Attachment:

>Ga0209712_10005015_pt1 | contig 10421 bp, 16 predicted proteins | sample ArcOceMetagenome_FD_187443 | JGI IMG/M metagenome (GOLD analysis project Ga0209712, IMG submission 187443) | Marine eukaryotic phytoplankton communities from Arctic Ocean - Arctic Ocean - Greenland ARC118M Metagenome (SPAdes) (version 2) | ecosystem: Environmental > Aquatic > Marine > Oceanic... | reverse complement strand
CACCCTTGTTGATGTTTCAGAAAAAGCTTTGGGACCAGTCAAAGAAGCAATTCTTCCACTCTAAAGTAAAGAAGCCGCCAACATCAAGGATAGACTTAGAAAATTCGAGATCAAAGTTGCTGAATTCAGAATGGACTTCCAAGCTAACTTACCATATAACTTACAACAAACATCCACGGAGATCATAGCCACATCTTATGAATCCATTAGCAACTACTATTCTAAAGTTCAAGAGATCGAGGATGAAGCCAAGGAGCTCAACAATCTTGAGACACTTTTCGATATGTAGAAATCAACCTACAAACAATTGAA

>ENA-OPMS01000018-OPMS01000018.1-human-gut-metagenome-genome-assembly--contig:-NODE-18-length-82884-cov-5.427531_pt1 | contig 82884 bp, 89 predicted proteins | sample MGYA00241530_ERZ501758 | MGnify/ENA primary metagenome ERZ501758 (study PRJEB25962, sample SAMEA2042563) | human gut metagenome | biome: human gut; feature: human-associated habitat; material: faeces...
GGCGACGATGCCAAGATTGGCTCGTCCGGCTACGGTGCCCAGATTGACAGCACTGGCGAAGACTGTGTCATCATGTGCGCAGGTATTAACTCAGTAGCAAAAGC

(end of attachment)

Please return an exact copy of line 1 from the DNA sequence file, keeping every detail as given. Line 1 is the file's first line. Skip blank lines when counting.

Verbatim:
>Ga0209712_10005015_pt1 | contig 10421 bp, 16 predicted proteins | sample ArcOceMetagenome_FD_187443 | JGI IMG/M metagenome (GOLD analysis project Ga0209712, IMG submission 187443) | Marine eukaryotic phytoplankton communities from Arctic Ocean - Arctic Ocean - Greenland ARC118M Metagenome (SPAdes) (version 2) | ecosystem: Environmental > Aquatic > Marine > Oceanic... | reverse complement strand